A Georgia Tech graduate and former touring pro, Charlie Rymer keeps Golf Channel’s popular Morning Drive in high gear. With his sharp wit, golf insight, and affable demeanor, the co-host brings as much entertainment to the show as he does information.
Born in Cleveland, Tennessee, in 1967, he won the U.S. Junior Amateur in 1985, and he received the first Robert Tyre Jones Scholarship at Georgia Tech, named for the Tech alumnus and golf’s greatest amateur player. At Tech, Charlie won five collegiate events and twice achieved All-American status.
As a pro, Charlie had a first and second on the Nike Tour and qualified for the PGA TOUR in 1995, where his best finish was a third and his best money-list finish was at 103. His short list of accomplishments during his five-year professional career prompted Charlie’s good friend David Feherty to remark on air, “Charlie Rymer is the best seven handicap to ever play on the PGA TOUR.”
Therefore in 1998, with Feherty’s help, he traded in his spikes for the microphone and started working as a commentator for ESPN, joining Golf Channel in 2008.
Charlie and his wife Carol now live in the Orlando area with their two boys, Charlie Duke, 18, and Hayden, 16.
When I asked Charlie what he considers his major responsibility at Golf Channel, he immediately replied, “To keep everyone around here laughing.”
So, with that in mind here’s the latest Rymer Reason!
NEGM: How did you become a co-host of Morning Drive?
CR: When I first joined Golf Channel, I was the utility guy and filled many roles. I said, “Whatever you want me to do, you just tell me.” When Morning Drive was about to be launched [in January, 2011], however, I thought, “That show’s perfect for me.” But I was not part of the original team of Gary [Williams], Erik [Kuselias], and Holly [Sonders], who did a great job.
When I heard two years later that Morning Drive was to be expanded and undergo a format change, I went to Executive Producer Molly Solomon. Now, I’m not normally aggressive by nature, but I said, “Molly, you’re crazy if you don’t put me on this show! I want to do this show.” Well, she looked at me as if I were the crazy one, but she gave me a shot. And from day one, I have absolutely loved being a co-host.
Outside of about five weeks a year and a few field trips, I’m in the studio Thursday through Monday. I do cover the Masters and the NCAA’s. I also join Peter Jacobsen for the Drive, Chip & Putt Championship. We’re two fifth graders who go out to report on the other fifth graders.
NEGM: You graduated from Georgia Tech in 1991. What was your major?
CR: Industrial management—if you need any big industry managed, I’m your guy! If you were an athlete when I went to Tech, you could be an architect or an engineer, or you were put in IM, as I was. I was a good student in high school, but at a school like Tech, where the average SAT score was 1400, I was really challenged.
NEGM: What do you remember about your experience at Georgia Tech?
CR: I wouldn’t say it was an enjoyable experience. Those of us who “got out”—we didn’t use the term graduated—agreed that Tech was an interesting, demanding school. The academics pushed you; the golf program pushed you. It was a lot of hard work on both ends.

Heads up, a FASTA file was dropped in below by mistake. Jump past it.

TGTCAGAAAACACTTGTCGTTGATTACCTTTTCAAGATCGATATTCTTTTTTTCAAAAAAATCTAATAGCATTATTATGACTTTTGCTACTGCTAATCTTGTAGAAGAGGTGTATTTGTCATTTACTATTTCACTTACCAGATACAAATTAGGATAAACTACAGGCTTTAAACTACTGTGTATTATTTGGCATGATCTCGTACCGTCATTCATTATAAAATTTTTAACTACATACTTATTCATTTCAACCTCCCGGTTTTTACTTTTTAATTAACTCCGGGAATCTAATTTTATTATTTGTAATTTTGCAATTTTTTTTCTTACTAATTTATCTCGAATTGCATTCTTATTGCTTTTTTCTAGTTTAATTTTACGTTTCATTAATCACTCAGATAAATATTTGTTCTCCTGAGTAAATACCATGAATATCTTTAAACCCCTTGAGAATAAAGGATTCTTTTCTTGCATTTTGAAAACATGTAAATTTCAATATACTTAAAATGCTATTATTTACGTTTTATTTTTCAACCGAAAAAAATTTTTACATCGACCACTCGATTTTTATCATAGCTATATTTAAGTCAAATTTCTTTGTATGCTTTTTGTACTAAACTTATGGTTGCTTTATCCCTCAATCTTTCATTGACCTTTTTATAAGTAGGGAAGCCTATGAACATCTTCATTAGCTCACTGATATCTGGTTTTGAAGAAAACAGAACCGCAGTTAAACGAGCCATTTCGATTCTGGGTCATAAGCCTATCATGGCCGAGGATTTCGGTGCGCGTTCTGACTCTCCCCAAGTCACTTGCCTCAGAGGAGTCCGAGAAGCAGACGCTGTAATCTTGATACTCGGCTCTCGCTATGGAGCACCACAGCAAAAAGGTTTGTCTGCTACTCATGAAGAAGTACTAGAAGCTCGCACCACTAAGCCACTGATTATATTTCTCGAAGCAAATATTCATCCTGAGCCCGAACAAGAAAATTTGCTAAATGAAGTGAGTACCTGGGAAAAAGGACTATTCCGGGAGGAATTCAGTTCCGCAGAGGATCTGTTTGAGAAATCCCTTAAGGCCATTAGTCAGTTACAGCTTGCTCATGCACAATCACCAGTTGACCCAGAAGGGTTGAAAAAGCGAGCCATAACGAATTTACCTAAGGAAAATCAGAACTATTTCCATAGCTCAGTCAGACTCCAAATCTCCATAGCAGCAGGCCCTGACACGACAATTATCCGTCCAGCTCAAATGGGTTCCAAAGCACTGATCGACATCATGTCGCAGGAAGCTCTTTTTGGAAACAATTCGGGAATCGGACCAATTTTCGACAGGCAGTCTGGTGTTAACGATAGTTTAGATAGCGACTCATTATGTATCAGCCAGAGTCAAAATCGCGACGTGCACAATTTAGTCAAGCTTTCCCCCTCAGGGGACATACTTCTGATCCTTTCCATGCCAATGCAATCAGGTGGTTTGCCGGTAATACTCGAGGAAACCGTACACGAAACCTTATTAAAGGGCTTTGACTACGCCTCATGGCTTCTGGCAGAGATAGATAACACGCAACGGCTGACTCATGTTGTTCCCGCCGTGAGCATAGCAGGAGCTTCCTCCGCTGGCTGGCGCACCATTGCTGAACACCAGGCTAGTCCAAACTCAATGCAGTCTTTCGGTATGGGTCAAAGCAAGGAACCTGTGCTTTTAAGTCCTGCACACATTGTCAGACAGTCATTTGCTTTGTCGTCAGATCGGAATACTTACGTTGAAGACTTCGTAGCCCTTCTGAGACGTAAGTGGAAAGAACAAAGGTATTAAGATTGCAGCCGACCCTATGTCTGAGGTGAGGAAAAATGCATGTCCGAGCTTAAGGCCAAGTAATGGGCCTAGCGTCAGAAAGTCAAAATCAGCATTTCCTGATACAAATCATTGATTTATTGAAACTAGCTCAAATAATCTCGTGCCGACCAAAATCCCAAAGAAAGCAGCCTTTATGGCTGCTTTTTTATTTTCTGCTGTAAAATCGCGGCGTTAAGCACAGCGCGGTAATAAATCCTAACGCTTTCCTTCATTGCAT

The school and the golf program are not for everybody, but if you have the right character traits and are willing to grind it out, then it is very fulfilling to get to the other side with that diploma. I suppose that’s what I’m most grateful for. I could have gone to places where I wouldn’t have been pushed so hard, but I am glad I went there.
The thing about college golf is that it’s not a team sport, but it is organized as a team. Of all the golf I have played, college golf was the least enjoyable. The team environment forces the individual to give up much of his own control, and team golf is tough because of the personality types that are attracted to the game. College golf, in particular, has no off season. We were on the quarter system, we competed every quarter, and our lives were rigidly structured. That really created a grind.
However, if you look at Georgia Tech—along with University of Georgia, and Oklahoma State University—in the last 25 years and the number of players who have made the PGA TOUR, it’s really impressive.
NEGM: What courses did you play at Tech that you liked? Was Augusta National one of them?
CR: We did not have a university course like UGA or OSU, so we had to establish good relationships with courses around Atlanta. We did a lot of driving, but we played some pretty nice layouts: Atlanta Athletic Club, Atlanta Country Club, East Lake, and Pinetree to name a few. Tech golfers today belong to both East Lake and the Golf Club of Georgia and have a nice 6-7 acre downtown practice facility.
I got to play Augusta National each year—one of my all-time favorite courses—with members who were Georgia Tech alums. Always a great day, but to tell you the truth, I was overwhelmed by the whole process. Two of the alums were the Yates brother, Charles and Dan, who were close friends of Bobby Jones. [Charles played in 11 Masters and won the British Amateur in 1938; Dan has been to every Masters since the inaugural in 1934 and is 96 years old.]